One theory in the BJP is that the Rashtriya Swayamsevak Sangh's "re-conversion" pitch is an embarrassment for Narendra Modi, who has little option but to bear it stoically for now and hope the hawks would pipe down.
The other is that the Prime Minister and the Sangh are on the same page. "The Sangh is advocating what Modi and his government would like to - a law banning conversions," an insider said.
"Modi can't openly endorse what the Sangh leaders are doing without provoking diplomatic censure from the West; that's why he is letting others speak."
A BJP official from the "liberal" camp, however, said the Sangh's "embarrassing" statements represented the "last gasp" of a dying organisation "fighting to stay relevant in modern times".
"The Sangh was reduced to a zero during the 10 years of UPA rule. The number of its shakhas (daily training camps) had declined; it wasn't drawing young people. Now that there's a BJP majority government, it wants it to fulfil its archaic agendas," he said.
Such speculation has intensified in the party after Sangh chief Mohanrao Bhagwat's comments at a Vishwa Hindu Parishad event in Calcutta on Saturday.
Bhagwat said there was nothing wrong or new in bringing "home" converts enticed or hijacked by proselytisers, that those against such "homecomings" should try and get all conversions outlawed, and if one didn't "want to change into a Hindu", they "should not convert Hindus, either".
This too has led to two kinds of responses within the BJP. Parliamentary affairs minister M. Venkaiah Naidu, the first in the government to broach an anti-conversion law last week, provided one.
"The government has nothing to do with re-conversions or conversions. I will go a step further and say the BJP has nothing to do with re-conversions or conversions," he said today.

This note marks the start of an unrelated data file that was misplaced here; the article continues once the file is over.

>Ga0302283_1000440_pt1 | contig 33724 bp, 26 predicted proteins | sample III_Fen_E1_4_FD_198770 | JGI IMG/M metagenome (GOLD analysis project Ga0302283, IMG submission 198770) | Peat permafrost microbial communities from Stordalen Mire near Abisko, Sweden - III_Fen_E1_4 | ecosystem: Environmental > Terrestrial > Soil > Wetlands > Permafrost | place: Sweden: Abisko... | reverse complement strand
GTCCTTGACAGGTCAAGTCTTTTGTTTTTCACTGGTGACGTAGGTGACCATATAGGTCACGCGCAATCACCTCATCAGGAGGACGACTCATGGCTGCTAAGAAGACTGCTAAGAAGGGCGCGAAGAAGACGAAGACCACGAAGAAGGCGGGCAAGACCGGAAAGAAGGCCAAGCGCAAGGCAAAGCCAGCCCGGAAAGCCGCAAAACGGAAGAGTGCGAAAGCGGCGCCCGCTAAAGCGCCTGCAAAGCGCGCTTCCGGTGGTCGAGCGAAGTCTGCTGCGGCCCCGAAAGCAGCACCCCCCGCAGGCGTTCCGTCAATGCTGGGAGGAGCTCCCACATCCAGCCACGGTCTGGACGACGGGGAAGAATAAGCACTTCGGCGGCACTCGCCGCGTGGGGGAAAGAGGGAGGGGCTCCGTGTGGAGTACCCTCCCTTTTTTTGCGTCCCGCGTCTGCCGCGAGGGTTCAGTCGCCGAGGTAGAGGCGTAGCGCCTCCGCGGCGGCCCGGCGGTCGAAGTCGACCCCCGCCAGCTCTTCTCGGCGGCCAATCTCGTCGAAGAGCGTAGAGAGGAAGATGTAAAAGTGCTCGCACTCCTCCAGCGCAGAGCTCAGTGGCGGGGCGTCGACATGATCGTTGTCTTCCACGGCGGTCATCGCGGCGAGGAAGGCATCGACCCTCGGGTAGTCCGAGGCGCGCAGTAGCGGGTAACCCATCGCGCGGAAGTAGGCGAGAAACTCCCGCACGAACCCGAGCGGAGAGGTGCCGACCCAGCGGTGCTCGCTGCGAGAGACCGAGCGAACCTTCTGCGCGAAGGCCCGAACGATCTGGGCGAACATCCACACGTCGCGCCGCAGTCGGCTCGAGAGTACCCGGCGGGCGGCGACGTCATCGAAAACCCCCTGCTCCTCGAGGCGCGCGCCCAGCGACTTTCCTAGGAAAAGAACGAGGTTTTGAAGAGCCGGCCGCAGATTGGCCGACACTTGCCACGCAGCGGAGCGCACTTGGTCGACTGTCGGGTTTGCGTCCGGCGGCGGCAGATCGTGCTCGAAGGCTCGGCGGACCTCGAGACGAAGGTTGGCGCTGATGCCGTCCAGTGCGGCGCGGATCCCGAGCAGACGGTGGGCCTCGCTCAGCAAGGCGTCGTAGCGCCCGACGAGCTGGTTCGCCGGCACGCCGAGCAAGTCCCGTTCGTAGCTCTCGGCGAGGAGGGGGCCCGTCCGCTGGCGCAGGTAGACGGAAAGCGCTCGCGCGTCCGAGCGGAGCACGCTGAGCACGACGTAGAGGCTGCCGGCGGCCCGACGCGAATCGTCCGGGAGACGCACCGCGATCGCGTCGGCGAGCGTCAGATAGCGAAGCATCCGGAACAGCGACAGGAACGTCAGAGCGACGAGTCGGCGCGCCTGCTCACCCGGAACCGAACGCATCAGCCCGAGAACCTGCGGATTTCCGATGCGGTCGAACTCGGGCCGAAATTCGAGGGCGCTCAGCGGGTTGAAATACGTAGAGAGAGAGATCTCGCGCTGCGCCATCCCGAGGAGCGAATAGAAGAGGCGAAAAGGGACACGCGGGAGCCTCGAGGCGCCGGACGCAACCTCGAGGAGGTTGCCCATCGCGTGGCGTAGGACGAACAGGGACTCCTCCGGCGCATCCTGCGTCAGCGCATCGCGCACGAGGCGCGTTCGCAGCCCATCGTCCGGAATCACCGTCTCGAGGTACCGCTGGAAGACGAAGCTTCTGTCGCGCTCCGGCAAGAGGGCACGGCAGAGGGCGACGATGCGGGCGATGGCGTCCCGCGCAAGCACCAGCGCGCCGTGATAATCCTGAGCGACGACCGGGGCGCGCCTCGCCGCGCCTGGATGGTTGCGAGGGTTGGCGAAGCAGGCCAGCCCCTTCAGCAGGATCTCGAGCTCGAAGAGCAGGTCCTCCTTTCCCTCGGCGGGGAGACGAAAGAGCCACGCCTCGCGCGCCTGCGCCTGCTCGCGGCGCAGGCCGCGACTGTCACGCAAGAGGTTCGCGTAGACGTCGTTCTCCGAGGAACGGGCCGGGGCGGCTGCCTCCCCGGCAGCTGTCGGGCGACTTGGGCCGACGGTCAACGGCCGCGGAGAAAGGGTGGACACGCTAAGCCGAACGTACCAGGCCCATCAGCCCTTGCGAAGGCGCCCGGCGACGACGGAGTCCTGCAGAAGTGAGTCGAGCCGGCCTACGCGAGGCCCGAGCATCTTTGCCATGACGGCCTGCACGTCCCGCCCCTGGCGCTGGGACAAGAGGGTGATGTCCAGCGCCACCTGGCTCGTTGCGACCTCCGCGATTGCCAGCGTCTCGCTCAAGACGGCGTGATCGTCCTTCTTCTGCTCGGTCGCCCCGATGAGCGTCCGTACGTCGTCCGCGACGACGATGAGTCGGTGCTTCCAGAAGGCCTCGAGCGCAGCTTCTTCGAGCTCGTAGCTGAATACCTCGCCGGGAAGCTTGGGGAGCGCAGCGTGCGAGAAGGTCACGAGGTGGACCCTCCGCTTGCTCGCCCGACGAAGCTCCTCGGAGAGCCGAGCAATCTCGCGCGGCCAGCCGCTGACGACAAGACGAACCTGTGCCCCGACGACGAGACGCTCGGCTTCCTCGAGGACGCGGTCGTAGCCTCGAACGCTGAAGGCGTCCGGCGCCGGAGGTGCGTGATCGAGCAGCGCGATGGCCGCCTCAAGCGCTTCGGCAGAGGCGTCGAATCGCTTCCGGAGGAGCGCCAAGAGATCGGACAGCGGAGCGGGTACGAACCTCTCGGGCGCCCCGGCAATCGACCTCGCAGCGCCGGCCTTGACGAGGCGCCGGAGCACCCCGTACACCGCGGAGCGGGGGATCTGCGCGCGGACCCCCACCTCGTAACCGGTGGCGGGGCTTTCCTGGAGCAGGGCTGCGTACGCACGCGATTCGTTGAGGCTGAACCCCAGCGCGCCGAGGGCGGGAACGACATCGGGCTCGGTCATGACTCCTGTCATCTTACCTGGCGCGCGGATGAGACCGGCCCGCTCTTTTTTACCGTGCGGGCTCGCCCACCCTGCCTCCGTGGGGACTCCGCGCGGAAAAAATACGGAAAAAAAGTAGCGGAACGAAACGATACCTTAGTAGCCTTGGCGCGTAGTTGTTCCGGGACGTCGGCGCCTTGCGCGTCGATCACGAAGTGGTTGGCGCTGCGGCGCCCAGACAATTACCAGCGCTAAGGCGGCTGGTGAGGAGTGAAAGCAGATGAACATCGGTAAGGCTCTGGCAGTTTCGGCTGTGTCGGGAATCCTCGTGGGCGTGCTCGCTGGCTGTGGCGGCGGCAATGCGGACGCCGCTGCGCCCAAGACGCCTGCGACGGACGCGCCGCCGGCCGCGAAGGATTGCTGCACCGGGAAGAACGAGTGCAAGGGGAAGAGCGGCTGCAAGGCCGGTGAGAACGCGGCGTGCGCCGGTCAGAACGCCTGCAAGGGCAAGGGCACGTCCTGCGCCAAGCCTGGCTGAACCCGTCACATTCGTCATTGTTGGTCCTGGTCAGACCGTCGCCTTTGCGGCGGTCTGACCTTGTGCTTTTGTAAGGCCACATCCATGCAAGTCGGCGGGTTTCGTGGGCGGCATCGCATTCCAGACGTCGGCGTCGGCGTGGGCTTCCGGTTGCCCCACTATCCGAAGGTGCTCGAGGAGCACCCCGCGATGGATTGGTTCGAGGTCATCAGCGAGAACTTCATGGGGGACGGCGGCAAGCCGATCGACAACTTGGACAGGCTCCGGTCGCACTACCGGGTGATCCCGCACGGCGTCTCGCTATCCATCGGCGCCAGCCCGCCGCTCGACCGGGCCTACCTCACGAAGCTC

He went so far as to associate the government with a position foreign minister Sushma Swaraj had taken at a conclave yesterday by India Foundation, a Delhi-based think tank aligned with the Sangh-BJP.
Media reports quoted Sushma as saying: "The four concepts of democracy, diversity, non-violence and tolerance should become an integral part of our toolbox for solving present-day conflicts."
"This is the government's stance," Naidu stressed, handing out the first certificate of approval in ages to a marginalised Sushma.
But where does Modi stand? "His dilemma is acute. He knows he couldn't have become the prime ministerial candidate without the Sangh's blessings," an insider said.
"He knows that outfits like the VHP, Bajrang Dal and their offshoots won't change, and that he has permanent enemies like the VHP's Praveen Togadia and the Bharatiya Kisan Sangh."
A minister said Modi was therefore doing what was politically expedient: "Make no commitment in Parliament but ensure his ministers did not join issue with either the VHP or the secular-liberals. We were told to keep quiet."
Simultaneously, to ensure a modicum of "peace" with the Sangh and parivar siblings, the party's House backbenchers have been told to "hit back" if the Opposition offensive got too hot. "We won't tolerate Hindu-bashing after a point," a Bihar MP said.
Sangh sources are hoping that Bhagwat's statements, the end of Parliament's winter session and a prospective victory in Jharkhand would cap the conversion row.
"We have flagged a debate on an anti-conversion law," VHP secretary-general Champat Rai said.
"We have no plans about a re-conversion programme because we are preoccupied with our golden jubilee celebrations."
A source close to Modi hoped the VHP had not simply beaten a "tactical retreat" but would "remain true to Rai's words".
-The Telegraph, Calcutta
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